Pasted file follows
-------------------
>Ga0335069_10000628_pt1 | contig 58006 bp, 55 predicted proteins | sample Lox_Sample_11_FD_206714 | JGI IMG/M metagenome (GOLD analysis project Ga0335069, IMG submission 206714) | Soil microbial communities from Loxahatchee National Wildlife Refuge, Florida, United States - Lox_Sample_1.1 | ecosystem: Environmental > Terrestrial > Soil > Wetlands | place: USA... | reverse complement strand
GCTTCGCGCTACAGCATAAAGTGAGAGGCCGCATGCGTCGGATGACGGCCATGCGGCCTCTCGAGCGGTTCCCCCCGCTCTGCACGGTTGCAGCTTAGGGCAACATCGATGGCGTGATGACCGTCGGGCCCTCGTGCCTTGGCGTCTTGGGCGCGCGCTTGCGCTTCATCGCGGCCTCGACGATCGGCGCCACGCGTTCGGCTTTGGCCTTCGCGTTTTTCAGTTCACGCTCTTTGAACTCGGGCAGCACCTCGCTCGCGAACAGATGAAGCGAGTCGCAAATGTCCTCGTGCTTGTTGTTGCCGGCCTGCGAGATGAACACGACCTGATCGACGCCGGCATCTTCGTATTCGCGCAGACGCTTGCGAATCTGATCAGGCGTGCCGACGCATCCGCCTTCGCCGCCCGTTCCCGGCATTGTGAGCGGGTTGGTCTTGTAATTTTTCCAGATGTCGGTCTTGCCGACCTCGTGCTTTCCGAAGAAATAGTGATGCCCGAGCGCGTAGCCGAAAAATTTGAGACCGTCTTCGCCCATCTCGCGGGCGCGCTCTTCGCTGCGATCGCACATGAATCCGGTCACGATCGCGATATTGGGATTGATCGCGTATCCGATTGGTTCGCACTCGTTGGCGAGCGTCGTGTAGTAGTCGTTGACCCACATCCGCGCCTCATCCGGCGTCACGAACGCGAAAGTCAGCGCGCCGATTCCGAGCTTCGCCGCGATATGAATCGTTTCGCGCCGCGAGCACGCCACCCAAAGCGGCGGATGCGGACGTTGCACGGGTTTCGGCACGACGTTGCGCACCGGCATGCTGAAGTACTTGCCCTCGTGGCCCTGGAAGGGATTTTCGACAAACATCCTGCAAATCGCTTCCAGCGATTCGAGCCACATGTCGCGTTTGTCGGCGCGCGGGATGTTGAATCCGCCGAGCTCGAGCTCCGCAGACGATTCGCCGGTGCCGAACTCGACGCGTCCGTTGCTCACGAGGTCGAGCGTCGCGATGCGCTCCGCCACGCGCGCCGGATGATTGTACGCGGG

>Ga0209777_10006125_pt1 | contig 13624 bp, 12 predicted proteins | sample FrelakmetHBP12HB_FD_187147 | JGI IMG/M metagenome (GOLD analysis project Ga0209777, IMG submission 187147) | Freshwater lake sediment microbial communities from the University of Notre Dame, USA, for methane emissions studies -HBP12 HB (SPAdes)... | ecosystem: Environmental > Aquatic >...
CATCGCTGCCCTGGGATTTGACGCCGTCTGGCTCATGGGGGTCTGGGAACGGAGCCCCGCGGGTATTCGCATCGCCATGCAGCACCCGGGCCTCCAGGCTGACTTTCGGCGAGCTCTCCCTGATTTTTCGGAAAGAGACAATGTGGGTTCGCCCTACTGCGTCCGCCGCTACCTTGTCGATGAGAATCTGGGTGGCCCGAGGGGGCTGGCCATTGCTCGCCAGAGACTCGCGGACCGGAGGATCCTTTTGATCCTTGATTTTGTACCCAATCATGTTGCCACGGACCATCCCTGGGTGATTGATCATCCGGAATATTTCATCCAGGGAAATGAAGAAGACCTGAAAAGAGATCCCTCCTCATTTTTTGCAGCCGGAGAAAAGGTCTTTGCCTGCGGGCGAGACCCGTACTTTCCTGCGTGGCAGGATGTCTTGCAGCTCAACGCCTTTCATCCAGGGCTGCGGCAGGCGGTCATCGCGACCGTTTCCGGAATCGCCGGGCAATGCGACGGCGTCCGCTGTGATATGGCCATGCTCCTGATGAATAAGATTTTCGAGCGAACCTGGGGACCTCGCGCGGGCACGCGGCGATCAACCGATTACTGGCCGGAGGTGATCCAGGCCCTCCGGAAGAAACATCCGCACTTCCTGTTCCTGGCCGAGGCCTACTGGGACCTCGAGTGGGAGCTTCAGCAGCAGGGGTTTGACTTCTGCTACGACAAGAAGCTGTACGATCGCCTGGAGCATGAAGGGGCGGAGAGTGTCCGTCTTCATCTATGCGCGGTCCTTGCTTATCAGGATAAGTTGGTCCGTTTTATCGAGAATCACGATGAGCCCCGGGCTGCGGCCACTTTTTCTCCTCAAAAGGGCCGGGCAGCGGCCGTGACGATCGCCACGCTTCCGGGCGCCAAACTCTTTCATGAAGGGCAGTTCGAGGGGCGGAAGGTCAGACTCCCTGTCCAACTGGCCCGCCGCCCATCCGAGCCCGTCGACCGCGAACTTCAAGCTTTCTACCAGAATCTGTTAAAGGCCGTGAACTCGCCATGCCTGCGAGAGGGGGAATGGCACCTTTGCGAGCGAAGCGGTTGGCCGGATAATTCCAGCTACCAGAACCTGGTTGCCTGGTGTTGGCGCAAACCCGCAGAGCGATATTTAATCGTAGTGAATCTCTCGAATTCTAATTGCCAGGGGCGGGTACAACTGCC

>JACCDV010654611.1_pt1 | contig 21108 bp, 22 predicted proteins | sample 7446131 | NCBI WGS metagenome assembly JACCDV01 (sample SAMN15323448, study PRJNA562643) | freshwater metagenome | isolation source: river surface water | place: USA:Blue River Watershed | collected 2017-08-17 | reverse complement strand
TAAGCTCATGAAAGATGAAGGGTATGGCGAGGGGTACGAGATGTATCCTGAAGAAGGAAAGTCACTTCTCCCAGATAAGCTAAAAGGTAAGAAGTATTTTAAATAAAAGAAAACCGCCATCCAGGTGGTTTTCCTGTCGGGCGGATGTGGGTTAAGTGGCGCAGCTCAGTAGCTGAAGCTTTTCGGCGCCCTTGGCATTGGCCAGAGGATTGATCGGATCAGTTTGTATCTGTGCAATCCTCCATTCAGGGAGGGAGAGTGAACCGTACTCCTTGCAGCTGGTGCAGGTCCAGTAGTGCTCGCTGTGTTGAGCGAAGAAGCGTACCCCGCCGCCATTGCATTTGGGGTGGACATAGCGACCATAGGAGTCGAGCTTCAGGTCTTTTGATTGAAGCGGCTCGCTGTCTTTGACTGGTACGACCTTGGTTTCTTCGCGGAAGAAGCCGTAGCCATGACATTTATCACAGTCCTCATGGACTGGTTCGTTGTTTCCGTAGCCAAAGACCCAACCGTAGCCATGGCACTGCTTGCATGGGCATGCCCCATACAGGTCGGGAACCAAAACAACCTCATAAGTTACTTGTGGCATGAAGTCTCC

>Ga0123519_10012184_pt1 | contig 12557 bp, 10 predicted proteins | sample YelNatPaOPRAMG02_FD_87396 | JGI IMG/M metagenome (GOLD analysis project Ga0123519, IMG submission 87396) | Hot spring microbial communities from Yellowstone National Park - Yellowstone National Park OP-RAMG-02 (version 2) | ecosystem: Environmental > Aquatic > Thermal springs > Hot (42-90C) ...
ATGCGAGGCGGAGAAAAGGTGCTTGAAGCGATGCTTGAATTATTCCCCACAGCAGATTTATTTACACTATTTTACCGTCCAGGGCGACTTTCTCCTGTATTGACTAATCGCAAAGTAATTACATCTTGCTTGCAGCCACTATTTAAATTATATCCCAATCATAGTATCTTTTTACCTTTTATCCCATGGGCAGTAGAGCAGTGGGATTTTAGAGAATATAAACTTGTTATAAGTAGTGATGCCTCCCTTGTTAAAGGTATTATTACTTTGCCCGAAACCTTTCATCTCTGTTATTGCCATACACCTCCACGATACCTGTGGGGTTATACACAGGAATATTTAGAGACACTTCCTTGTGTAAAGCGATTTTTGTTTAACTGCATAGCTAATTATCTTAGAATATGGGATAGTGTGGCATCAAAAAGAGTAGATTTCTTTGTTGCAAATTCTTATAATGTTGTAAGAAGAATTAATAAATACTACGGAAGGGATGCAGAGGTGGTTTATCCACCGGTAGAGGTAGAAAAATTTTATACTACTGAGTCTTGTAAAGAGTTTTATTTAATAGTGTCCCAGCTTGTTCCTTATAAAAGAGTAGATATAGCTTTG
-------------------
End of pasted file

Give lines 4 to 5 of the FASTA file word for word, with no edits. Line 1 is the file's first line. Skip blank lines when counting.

CATCGCTGCCCTGGGATTTGACGCCGTCTGGCTCATGGGGGTCTGGGAACGGAGCCCCGCGGGTATTCGCATCGCCATGCAGCACCCGGGCCTCCAGGCTGACTTTCGGCGAGCTCTCCCTGATTTTTCGGAAAGAGACAATGTGGGTTCGCCCTACTGCGTCCGCCGCTACCTTGTCGATGAGAATCTGGGTGGCCCGAGGGGGCTGGCCATTGCTCGCCAGAGACTCGCGGACCGGAGGATCCTTTTGATCCTTGATTTTGTACCCAATCATGTTGCCACGGACCATCCCTGGGTGATTGATCATCCGGAATATTTCATCCAGGGAAATGAAGAAGACCTGAAAAGAGATCCCTCCTCATTTTTTGCAGCCGGAGAAAAGGTCTTTGCCTGCGGGCGAGACCCGTACTTTCCTGCGTGGCAGGATGTCTTGCAGCTCAACGCCTTTCATCCAGGGCTGCGGCAGGCGGTCATCGCGACCGTTTCCGGAATCGCCGGGCAATGCGACGGCGTCCGCTGTGATATGGCCATGCTCCTGATGAATAAGATTTTCGAGCGAACCTGGGGACCTCGCGCGGGCACGCGGCGATCAACCGATTACTGGCCGGAGGTGATCCAGGCCCTCCGGAAGAAACATCCGCACTTCCTGTTCCTGGCCGAGGCCTACTGGGACCTCGAGTGGGAGCTTCAGCAGCAGGGGTTTGACTTCTGCTACGACAAGAAGCTGTACGATCGCCTGGAGCATGAAGGGGCGGAGAGTGTCCGTCTTCATCTATGCGCGGTCCTTGCTTATCAGGATAAGTTGGTCCGTTTTATCGAGAATCACGATGAGCCCCGGGCTGCGGCCACTTTTTCTCCTCAAAAGGGCCGGGCAGCGGCCGTGACGATCGCCACGCTTCCGGGCGCCAAACTCTTTCATGAAGGGCAGTTCGAGGGGCGGAAGGTCAGACTCCCTGTCCAACTGGCCCGCCGCCCATCCGAGCCCGTCGACCGCGAACTTCAAGCTTTCTACCAGAATCTGTTAAAGGCCGTGAACTCGCCATGCCTGCGAGAGGGGGAATGGCACCTTTGCGAGCGAAGCGGTTGGCCGGATAATTCCAGCTACCAGAACCTGGTTGCCTGGTGTTGGCGCAAACCCGCAGAGCGATATTTAATCGTAGTGAATCTCTCGAATTCTAATTGCCAGGGGCGGGTACAACTGCC

>JACCDV010654611.1_pt1 | contig 21108 bp, 22 predicted proteins | sample 7446131 | NCBI WGS metagenome assembly JACCDV01 (sample SAMN15323448, study PRJNA562643) | freshwater metagenome | isolation source: river surface water | place: USA:Blue River Watershed | collected 2017-08-17 | reverse complement strand